Date of Graduation

12-2015

Document Type

Thesis

Degree Name

Master of Science in Agricultural Economics (MS)

Degree Level

Graduate

Department

Agricultural Economics and Agribusiness

Advisor

Bruce L. Ahrendsen

Committee Member

Bruce L. Dixon

Second Committee Member

Charles B. Dodson

Keywords

Social sciences; Biological sciences; Agricultural resources management survey; Department of Agriculture; Farm debt; Farm service agency; Loans; Response error

Abstract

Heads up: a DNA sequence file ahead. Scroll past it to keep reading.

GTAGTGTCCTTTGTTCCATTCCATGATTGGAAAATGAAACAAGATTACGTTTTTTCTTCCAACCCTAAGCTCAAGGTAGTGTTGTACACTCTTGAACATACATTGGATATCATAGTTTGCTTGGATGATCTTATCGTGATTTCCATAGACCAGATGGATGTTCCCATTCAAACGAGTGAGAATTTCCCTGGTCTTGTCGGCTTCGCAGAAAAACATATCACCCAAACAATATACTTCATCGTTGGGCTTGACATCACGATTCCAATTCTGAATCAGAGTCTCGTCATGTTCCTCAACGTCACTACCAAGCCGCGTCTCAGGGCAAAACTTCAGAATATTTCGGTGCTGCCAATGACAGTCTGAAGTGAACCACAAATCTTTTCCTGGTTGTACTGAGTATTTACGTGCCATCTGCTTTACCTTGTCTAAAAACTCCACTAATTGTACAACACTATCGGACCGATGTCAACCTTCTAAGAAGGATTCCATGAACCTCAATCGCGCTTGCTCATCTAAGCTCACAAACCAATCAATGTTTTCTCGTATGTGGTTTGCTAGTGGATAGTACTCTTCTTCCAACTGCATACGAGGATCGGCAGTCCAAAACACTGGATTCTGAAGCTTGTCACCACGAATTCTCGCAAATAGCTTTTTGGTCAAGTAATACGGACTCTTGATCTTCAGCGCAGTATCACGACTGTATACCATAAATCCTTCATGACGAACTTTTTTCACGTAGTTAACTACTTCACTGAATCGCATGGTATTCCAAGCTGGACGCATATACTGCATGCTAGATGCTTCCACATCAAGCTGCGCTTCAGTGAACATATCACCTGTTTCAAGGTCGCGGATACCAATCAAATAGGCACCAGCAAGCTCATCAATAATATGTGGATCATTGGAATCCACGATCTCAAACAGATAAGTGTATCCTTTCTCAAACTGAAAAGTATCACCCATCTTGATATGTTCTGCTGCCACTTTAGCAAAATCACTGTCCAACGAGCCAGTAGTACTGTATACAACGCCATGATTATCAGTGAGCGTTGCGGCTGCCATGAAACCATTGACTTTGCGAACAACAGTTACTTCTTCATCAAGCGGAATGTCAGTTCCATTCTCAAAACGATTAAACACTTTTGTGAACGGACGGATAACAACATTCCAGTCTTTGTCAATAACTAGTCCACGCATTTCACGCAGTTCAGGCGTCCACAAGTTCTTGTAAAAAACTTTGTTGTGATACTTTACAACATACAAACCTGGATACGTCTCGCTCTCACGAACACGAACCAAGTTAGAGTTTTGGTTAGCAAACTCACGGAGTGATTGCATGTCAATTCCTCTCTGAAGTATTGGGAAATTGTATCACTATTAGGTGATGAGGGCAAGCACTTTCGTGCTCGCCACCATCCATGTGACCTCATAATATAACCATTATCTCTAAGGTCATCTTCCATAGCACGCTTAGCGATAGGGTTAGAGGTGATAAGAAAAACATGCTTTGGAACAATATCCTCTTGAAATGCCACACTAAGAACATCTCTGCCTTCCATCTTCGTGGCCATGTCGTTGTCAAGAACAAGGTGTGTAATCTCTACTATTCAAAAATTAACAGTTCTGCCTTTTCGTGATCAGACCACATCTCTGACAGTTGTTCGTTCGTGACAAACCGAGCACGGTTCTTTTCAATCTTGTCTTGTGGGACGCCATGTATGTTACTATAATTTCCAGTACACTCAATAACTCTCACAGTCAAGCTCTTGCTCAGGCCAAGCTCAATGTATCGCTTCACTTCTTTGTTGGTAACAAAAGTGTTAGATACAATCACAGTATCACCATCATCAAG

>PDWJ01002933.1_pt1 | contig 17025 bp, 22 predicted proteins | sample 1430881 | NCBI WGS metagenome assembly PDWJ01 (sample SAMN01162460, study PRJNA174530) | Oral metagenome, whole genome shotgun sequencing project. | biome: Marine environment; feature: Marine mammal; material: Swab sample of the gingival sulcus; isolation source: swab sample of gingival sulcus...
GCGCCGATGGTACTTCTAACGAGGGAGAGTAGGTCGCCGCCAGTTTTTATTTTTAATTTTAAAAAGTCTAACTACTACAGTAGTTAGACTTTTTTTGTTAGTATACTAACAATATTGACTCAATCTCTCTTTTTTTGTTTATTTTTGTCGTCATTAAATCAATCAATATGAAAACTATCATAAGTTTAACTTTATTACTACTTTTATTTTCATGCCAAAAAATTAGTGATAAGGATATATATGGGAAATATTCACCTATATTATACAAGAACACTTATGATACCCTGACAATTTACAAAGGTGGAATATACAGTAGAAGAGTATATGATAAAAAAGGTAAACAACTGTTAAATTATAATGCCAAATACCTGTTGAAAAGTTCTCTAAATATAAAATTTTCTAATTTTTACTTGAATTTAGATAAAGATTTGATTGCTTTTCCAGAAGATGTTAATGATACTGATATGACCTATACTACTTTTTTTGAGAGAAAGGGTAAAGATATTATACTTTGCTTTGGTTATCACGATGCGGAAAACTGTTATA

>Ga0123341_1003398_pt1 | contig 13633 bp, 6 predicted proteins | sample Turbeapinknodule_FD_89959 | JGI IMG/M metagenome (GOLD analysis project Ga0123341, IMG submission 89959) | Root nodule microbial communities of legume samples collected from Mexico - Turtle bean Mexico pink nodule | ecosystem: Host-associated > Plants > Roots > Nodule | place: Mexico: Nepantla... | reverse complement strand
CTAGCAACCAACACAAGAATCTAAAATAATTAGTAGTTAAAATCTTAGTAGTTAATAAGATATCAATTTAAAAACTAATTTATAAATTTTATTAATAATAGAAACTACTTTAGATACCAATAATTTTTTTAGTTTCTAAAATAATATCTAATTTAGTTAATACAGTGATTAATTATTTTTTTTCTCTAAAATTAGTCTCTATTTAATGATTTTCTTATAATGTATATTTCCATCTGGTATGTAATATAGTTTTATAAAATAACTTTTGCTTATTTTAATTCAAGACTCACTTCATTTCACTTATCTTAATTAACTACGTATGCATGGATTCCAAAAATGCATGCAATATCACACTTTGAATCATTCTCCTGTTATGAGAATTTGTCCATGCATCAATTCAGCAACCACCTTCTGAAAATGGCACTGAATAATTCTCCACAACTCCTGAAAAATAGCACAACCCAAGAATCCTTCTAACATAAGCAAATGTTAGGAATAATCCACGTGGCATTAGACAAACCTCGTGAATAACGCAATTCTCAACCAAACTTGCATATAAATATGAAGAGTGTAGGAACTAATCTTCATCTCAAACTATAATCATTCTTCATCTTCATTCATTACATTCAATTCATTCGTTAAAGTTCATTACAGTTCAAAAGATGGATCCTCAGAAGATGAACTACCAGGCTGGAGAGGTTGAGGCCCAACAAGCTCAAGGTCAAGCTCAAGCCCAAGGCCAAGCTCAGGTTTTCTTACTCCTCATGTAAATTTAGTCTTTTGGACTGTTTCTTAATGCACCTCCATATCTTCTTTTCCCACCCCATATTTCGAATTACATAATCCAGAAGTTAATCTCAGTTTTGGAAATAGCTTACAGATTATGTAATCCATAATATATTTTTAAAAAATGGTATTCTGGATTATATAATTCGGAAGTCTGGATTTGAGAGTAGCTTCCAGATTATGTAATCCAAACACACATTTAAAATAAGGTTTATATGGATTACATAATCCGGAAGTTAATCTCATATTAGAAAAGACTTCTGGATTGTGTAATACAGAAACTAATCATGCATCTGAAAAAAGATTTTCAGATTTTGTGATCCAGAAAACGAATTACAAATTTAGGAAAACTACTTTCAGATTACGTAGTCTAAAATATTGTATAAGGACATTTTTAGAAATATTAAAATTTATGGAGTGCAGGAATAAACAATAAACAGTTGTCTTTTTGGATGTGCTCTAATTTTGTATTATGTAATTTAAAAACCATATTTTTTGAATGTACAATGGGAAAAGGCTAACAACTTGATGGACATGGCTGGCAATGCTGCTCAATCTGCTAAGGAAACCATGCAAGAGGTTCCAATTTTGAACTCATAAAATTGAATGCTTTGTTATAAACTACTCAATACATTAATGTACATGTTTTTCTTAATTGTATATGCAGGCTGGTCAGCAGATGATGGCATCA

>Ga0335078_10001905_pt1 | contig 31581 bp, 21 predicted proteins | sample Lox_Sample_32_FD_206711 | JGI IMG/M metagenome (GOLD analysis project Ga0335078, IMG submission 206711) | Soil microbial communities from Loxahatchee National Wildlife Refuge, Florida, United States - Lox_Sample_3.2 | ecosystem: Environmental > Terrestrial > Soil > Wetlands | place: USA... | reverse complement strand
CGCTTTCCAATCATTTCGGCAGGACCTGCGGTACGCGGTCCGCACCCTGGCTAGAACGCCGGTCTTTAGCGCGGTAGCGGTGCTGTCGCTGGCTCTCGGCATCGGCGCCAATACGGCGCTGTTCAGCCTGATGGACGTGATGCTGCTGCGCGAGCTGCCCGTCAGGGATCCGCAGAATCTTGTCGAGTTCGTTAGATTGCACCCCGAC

Many studies have used the U.S. Department of Agriculture’s (USDA) Agricultural Resource Management Survey (ARMS) to research various aspects involving the agricultural sector in the United States. Since nonresponse and inaccurate reporting may cause significant bias in statistical analysis, research was conducted to determine the magnitude of response error on the farm debt section of the ARMS Phase III. A multinomial logit model identified demographic, structural, and financial characteristics of FSA Farm Loan Program (FLP) borrowers who refused to indicate if they had end of year farm debt, or who accurately or inaccurately classified their farm operations as having end of year farm debt on the ARMS for 2001, 2004, 2006, and 2007. Additionally, estimates of the magnitude of response errors in ARMS for both FSA direct and guaranteed FLPs were estimated. The current study found that 12.9 percent of the direct FLP respondents and 9.9% of the guaranteed FLP respondents indicated “no” on the “Owe Money” question when they should have indicated “yes”. Also, those responding “no” were found to have their ARMS total debt outstanding less than their FSA total debt outstanding. Direct FLP operators were more likely to report “no” and, therefore, under-report end of year debt in the ARMS if they had a lower total FSA debt outstanding balance, had a greater value of crop production relative to total production, or had a lower gross cash farm income. Guaranteed FLP operators were more likely to under-report their debt in the ARMS if they had an operating line of credit loan, had a greater share of production from crops, had a lower gross cash farm income, were in survey year 2004, or were in survey year 2007. They were less likely to under-report their debt if they either had some college education, were Socially disadvantaged eligible, or were beginning farmer eligible. These results allow future researchers using ARMS data to appraise operator debt status to be better informed about potential data limitations.

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